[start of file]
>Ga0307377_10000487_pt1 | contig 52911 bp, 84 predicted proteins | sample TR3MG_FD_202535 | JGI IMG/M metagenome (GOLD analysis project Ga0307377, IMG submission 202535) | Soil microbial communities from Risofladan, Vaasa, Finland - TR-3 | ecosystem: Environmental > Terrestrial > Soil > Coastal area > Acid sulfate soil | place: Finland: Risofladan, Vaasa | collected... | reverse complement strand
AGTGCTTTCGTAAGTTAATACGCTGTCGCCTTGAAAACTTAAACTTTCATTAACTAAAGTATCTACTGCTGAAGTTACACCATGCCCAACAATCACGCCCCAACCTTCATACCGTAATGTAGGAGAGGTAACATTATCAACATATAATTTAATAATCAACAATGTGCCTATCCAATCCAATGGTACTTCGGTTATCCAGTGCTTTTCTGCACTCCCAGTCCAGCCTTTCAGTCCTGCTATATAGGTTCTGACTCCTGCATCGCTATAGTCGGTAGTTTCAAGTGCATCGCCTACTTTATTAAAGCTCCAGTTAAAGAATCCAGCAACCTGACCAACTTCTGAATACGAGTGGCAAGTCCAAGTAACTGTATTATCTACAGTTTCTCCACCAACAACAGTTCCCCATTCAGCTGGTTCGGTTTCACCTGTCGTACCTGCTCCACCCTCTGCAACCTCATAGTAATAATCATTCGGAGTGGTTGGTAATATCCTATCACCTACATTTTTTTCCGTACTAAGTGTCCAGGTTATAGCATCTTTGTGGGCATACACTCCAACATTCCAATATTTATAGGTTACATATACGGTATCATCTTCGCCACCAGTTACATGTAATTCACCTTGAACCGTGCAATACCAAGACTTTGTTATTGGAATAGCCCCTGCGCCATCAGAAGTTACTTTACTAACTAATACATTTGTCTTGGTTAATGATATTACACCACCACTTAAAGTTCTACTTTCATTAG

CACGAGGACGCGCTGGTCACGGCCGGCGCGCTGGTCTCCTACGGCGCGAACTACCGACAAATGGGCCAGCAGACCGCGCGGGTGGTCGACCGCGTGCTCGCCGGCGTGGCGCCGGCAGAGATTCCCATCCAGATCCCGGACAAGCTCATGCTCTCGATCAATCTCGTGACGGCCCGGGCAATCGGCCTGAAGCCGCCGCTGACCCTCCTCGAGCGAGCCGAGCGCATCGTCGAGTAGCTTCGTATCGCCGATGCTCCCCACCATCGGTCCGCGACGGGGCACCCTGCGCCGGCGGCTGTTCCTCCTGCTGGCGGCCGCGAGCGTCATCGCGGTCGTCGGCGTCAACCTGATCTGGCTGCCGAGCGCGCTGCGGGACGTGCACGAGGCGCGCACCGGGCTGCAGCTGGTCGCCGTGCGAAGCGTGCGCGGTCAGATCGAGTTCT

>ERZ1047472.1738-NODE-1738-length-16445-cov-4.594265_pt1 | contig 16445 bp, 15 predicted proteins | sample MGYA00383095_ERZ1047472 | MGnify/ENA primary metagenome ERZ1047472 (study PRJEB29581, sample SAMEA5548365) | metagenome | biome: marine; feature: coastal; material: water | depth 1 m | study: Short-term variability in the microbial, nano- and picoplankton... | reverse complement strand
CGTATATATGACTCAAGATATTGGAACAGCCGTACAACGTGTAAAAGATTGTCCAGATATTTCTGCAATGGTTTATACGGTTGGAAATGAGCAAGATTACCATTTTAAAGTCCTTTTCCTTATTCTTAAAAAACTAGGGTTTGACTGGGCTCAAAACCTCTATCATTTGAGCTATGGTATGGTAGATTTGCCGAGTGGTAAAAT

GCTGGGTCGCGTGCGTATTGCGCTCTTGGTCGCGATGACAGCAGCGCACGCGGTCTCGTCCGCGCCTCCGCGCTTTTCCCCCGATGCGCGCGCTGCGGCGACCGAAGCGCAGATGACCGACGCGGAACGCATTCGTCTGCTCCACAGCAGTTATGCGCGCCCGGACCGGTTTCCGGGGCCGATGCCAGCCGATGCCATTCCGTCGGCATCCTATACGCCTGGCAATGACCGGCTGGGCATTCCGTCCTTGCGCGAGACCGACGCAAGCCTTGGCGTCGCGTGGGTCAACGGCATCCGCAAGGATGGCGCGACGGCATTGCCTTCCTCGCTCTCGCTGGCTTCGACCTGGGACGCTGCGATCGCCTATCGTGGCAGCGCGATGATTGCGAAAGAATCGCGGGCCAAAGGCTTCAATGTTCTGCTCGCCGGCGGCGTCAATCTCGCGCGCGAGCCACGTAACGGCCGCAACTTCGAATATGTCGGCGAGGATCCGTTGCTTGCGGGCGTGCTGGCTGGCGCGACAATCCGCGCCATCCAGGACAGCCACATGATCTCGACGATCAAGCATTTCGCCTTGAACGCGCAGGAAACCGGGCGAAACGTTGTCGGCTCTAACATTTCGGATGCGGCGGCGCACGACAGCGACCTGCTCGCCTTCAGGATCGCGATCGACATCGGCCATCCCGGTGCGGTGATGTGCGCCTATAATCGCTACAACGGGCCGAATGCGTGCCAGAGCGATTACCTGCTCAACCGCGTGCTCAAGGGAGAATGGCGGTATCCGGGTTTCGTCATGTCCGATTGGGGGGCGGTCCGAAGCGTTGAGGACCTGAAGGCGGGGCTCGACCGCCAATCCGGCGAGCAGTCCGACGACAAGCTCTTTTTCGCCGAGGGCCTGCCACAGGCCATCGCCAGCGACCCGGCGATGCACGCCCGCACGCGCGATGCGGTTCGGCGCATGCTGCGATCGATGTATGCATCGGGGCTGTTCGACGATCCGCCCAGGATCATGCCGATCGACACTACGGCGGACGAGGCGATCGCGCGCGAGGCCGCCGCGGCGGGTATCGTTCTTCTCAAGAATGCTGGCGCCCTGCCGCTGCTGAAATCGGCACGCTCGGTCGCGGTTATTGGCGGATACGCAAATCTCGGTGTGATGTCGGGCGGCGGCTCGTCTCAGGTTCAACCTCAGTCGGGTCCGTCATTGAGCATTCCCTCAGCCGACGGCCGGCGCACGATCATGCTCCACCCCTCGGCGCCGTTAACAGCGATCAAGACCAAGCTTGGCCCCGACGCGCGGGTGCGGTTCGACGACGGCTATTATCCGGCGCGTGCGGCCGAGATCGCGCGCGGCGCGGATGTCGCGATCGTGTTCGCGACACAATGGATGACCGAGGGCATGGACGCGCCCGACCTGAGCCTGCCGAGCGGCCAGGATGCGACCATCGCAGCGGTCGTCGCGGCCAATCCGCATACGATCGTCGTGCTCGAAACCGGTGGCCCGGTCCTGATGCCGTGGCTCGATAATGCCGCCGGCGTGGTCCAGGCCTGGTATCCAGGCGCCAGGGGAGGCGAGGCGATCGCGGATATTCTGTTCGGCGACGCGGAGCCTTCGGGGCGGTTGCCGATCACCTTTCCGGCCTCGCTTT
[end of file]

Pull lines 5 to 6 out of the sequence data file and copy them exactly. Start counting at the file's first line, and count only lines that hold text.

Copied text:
CGTATATATGACTCAAGATATTGGAACAGCCGTACAACGTGTAAAAGATTGTCCAGATATTTCTGCAATGGTTTATACGGTTGGAAATGAGCAAGATTACCATTTTAAAGTCCTTTTCCTTATTCTTAAAAAACTAGGGTTTGACTGGGCTCAAAACCTCTATCATTTGAGCTATGGTATGGTAGATTTGCCGAGTGGTAAAAT

GCTGGGTCGCGTGCGTATTGCGCTCTTGGTCGCGATGACAGCAGCGCACGCGGTCTCGTCCGCGCCTCCGCGCTTTTCCCCCGATGCGCGCGCTGCGGCGACCGAAGCGCAGATGACCGACGCGGAACGCATTCGTCTGCTCCACAGCAGTTATGCGCGCCCGGACCGGTTTCCGGGGCCGATGCCAGCCGATGCCATTCCGTCGGCATCCTATACGCCTGGCAATGACCGGCTGGGCATTCCGTCCTTGCGCGAGACCGACGCAAGCCTTGGCGTCGCGTGGGTCAACGGCATCCGCAAGGATGGCGCGACGGCATTGCCTTCCTCGCTCTCGCTGGCTTCGACCTGGGACGCTGCGATCGCCTATCGTGGCAGCGCGATGATTGCGAAAGAATCGCGGGCCAAAGGCTTCAATGTTCTGCTCGCCGGCGGCGTCAATCTCGCGCGCGAGCCACGTAACGGCCGCAACTTCGAATATGTCGGCGAGGATCCGTTGCTTGCGGGCGTGCTGGCTGGCGCGACAATCCGCGCCATCCAGGACAGCCACATGATCTCGACGATCAAGCATTTCGCCTTGAACGCGCAGGAAACCGGGCGAAACGTTGTCGGCTCTAACATTTCGGATGCGGCGGCGCACGACAGCGACCTGCTCGCCTTCAGGATCGCGATCGACATCGGCCATCCCGGTGCGGTGATGTGCGCCTATAATCGCTACAACGGGCCGAATGCGTGCCAGAGCGATTACCTGCTCAACCGCGTGCTCAAGGGAGAATGGCGGTATCCGGGTTTCGTCATGTCCGATTGGGGGGCGGTCCGAAGCGTTGAGGACCTGAAGGCGGGGCTCGACCGCCAATCCGGCGAGCAGTCCGACGACAAGCTCTTTTTCGCCGAGGGCCTGCCACAGGCCATCGCCAGCGACCCGGCGATGCACGCCCGCACGCGCGATGCGGTTCGGCGCATGCTGCGATCGATGTATGCATCGGGGCTGTTCGACGATCCGCCCAGGATCATGCCGATCGACACTACGGCGGACGAGGCGATCGCGCGCGAGGCCGCCGCGGCGGGTATCGTTCTTCTCAAGAATGCTGGCGCCCTGCCGCTGCTGAAATCGGCACGCTCGGTCGCGGTTATTGGCGGATACGCAAATCTCGGTGTGATGTCGGGCGGCGGCTCGTCTCAGGTTCAACCTCAGTCGGGTCCGTCATTGAGCATTCCCTCAGCCGACGGCCGGCGCACGATCATGCTCCACCCCTCGGCGCCGTTAACAGCGATCAAGACCAAGCTTGGCCCCGACGCGCGGGTGCGGTTCGACGACGGCTATTATCCGGCGCGTGCGGCCGAGATCGCGCGCGGCGCGGATGTCGCGATCGTGTTCGCGACACAATGGATGACCGAGGGCATGGACGCGCCCGACCTGAGCCTGCCGAGCGGCCAGGATGCGACCATCGCAGCGGTCGTCGCGGCCAATCCGCATACGATCGTCGTGCTCGAAACCGGTGGCCCGGTCCTGATGCCGTGGCTCGATAATGCCGCCGGCGTGGTCCAGGCCTGGTATCCAGGCGCCAGGGGAGGCGAGGCGATCGCGGATATTCTGTTCGGCGACGCGGAGCCTTCGGGGCGGTTGCCGATCACCTTTCCGGCCTCGCTTT